Not only is Iceland itself a bucket list worthy destination, seeing Iceland by helicopter is like no other experience. With views like nowhere else in the world.
Though always picturesque, from the ground, Iceland is a cold, harsh environment with jagged lava fields, mountainous glaciers, and thunderous waterfalls. From the air, however, the harsh lines soften, and the contrasting colors bleed together. The landscape appears almost otherworldly.
We were lucky enough to spend a few weeks in Iceland for my milestone birthday. Since we had such a phenomenal time sailing the Galapagos for Jeremy’s big birthday, I wanted something just as spectacular for mine.
Ever since flying a helicopter over the English Cotswolds, I’ve dreamed of getting in a helicopter again. When I stumbled across Nordurflug Helicopter Tours during my Iceland trip research, I immediately knew this was what I wanted to do (even if it wouldn’t be me flying this time).
After looking into the tours available, the Fire and Ice Helicopter Tour sounded amazing. A roughly two-hour tour, with two 15 minute landings. One on a glacier, the other at a remote geothermal area on an old volcano.
By far it wasn’t cheap, but with a bit of sacrifice, we managed to fit it in our travel budget.
Since the tour required a minimum of three passengers, we had to email Nordurflug directly instead of booking on the website. Luckily, it wasn’t a problem for them to pair us up with other passengers on the day.
Taking Off From Reykjavík
Originally scheduled for my actual birthday, the flight was delayed a day due to strong winds. With Iceland’s unpredictable weather, we figured this could happen, so we planned a few days flexibility into our schedule.
As we arrived at the office, we met our pilot and the other couple we would be flying with. Walking out to the runway, the bright red AS 350 B2 Ecureuil helicopter shimmered in the morning light. How exciting!
When asked who wanted to sit up front first, I quickly raised my hand (it was my birthday celebration after all). This turned out to be a great decision, as it felt like the longest stretch of the flight, with the best views.
With room for four, Jeremy and the other couple climbed into the back seat of the helicopter, and we were off.
As we rose over Reykjavík, the city looked more like a tiny model than a capital city.
On The Way To Þórisjökull Glacier
After flying over a few small islands in the bay, we followed the Botnsá river through the valley towards Mt. Hvalfell. As we neared the dome shaped mountain, the glimmering Glymur waterfall came into view.
Iceland’s second highest waterfall, at 650 feet, was stunning. Known for its treacherous and steep two-to-three-hour hike, not to mention the frigid river crossing at the top, we were thrilled to get an easier view of this long slender beauty.
Beyond the Glymur, the mountainous green landscape turned into an expansive brown desert. In the distance, the enormous Langjokull Glacier dwarfed Þórisjökull Glacier, our first stop on the Iceland by helicopter tour.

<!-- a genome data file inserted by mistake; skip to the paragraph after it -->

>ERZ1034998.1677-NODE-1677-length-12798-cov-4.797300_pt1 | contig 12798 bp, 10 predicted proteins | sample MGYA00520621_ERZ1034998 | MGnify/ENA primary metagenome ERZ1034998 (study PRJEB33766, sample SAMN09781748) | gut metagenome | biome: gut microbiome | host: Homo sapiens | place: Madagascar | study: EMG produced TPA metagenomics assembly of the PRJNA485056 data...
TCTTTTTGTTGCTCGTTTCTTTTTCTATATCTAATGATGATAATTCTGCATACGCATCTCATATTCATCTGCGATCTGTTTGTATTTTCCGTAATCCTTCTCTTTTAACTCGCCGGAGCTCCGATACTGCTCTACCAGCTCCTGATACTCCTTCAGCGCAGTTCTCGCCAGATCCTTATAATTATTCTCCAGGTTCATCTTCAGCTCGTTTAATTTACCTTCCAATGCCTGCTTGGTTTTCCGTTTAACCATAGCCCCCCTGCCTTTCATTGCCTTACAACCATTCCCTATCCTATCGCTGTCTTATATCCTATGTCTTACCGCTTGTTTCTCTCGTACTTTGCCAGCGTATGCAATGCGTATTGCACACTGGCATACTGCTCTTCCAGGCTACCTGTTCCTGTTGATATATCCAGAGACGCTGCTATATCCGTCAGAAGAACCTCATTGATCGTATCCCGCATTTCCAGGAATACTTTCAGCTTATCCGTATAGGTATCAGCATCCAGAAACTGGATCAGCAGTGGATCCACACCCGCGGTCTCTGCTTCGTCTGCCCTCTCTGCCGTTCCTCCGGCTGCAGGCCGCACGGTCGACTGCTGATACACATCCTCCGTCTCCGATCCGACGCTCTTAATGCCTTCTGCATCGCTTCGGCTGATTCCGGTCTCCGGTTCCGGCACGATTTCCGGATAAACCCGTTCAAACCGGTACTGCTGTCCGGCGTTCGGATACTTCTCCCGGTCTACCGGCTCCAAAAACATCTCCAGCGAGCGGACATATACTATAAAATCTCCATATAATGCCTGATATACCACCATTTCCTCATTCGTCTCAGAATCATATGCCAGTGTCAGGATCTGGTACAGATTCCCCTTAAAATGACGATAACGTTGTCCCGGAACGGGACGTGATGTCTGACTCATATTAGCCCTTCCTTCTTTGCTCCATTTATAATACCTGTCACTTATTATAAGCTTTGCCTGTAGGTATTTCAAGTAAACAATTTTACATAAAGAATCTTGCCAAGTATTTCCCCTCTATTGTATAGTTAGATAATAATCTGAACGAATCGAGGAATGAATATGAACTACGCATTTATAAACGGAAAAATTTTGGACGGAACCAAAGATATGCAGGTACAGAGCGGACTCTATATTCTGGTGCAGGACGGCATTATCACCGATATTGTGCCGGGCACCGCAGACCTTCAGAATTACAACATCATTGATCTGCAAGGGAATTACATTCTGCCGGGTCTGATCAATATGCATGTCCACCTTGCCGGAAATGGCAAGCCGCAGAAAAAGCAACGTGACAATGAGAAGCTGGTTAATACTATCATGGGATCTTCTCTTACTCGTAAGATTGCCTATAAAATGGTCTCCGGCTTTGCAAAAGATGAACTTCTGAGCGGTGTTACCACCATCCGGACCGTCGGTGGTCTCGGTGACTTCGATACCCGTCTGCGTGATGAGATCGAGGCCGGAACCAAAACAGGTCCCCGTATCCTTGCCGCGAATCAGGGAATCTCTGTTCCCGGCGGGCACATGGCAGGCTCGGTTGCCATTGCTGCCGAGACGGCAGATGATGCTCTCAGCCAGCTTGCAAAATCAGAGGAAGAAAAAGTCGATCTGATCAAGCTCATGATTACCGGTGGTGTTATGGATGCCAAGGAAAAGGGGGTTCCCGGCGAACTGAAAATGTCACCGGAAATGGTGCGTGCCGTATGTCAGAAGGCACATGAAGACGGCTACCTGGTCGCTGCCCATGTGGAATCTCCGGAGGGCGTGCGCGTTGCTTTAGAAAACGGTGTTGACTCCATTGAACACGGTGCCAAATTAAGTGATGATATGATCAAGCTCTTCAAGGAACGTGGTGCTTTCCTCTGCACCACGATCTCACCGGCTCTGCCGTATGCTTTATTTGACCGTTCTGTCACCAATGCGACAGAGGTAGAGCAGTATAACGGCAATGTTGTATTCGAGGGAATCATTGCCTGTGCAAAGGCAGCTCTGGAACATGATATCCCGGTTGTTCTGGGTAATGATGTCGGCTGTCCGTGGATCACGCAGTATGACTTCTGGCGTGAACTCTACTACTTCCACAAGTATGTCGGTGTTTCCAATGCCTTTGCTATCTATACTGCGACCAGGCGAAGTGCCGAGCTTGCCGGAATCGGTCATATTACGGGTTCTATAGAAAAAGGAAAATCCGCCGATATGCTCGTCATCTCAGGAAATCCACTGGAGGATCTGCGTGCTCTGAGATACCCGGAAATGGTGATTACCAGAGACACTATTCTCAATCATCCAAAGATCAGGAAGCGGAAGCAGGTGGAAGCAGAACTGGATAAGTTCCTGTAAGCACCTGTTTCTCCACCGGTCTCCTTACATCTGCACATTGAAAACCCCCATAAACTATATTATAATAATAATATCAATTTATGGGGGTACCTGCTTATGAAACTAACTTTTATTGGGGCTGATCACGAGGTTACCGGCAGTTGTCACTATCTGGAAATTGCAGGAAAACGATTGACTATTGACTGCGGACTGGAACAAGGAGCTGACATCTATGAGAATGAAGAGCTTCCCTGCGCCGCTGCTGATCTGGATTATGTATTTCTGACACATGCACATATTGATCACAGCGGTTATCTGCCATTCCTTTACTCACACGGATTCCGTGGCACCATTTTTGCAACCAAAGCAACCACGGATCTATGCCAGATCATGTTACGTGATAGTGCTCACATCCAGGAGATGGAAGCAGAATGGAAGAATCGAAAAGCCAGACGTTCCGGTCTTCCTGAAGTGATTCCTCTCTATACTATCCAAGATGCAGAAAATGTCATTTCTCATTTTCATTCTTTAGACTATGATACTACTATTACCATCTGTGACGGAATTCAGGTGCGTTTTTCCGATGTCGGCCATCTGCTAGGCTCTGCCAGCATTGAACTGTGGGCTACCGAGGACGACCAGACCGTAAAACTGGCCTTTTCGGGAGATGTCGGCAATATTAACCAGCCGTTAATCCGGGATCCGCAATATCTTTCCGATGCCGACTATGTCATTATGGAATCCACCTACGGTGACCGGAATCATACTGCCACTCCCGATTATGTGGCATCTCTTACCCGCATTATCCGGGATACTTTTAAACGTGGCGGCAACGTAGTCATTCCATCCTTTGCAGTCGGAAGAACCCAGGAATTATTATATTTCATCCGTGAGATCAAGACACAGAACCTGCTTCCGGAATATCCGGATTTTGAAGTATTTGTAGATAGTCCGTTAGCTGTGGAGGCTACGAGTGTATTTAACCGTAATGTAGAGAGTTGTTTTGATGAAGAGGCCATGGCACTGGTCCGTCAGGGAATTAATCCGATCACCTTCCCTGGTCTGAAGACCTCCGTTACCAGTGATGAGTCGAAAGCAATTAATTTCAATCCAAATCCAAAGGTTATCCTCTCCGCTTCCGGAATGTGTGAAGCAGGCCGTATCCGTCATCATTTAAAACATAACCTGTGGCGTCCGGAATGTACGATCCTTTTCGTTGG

Visiting Iceland's Þórisjökull Glacier By Helicopter
Before landing on Þórisjökull Glacier, our pilot dazzled us with flyovers of the glaciers enormous ice crevices. Though a challenge to get any steady shots, it was by far my favorite part of the helicopter tour. Just wow!
Stepping out on to the enormous sheet of ice, we noted the contrast from the views in the air. No visible cracks, just a flat, white, sparkling surface. However, for concern of crevices hidden below the packed snow, we were advised not stray far from the helicopter for our 15-minute stop.
Helicopter Flyover Of Iceland’s Continental Divide
Though we sat in the back for the second segment of our Iceland by helicopter tour, we still had an amazing view.
Along the northern shore of Iceland’s largest natural lake, Þingvallavatn, the earth looked broken. Split apart by the continental drift of the Eurasian and North American tectonic plates. It was unbelievably surreal.
We were also fortunate enough to see the phenomenon from a few different spots on the ground; however, it’s only fully visible and truly appreciated from above.
Second Stop, Hengill Geothermal Area
With steam rising all around us, it felt like we were landing in the pits of hell. Before descending from the helicopter, our pilot gave us a quick warning. “Don’t touch the water and careful where you step”.
It didn’t take long to understand his concern. Bubbling mud pits, boiling springs, and steaming hot spots surrounded us at the Hengill geothermal area.
Taking one of the hiking trails, we had plenty of time to explore the area and investigate the curious and colorful landscape.
Back To Reykjavík
With a final swap of seats, Jeremy took the co-pilots chair for the short ride back to Reykjavík.
Gliding over the moon like landscape of ancient lava fields, we were like children playing eye-spy with the unique patterns and shapes only seen from the air. We pointed out volcanoes and dried lava beds. A view like no other.
Sadly, it was time to head back. Though we were all super charged to get out and explore Iceland.
Planning Your Own Iceland By Helicopter Tour
So, did we convince you to put seeing Iceland by helicopter on your bucket list?
If you’re interested in taking your own helicopter tour of Iceland, we booked directly with Nordurflug Helicopter Tours. We had an amazing time on their 2-hour Fire and Ice tour, but they have lots of other tours to choose from. All the details are on their website.
They also do private photography tours. Sadly, that’s quite far out of our budget, but a girl can dream.
This post is not sponsored, nor do we have any affiliation with Nordurflug Helicopter Tours, we just enjoyed our experience.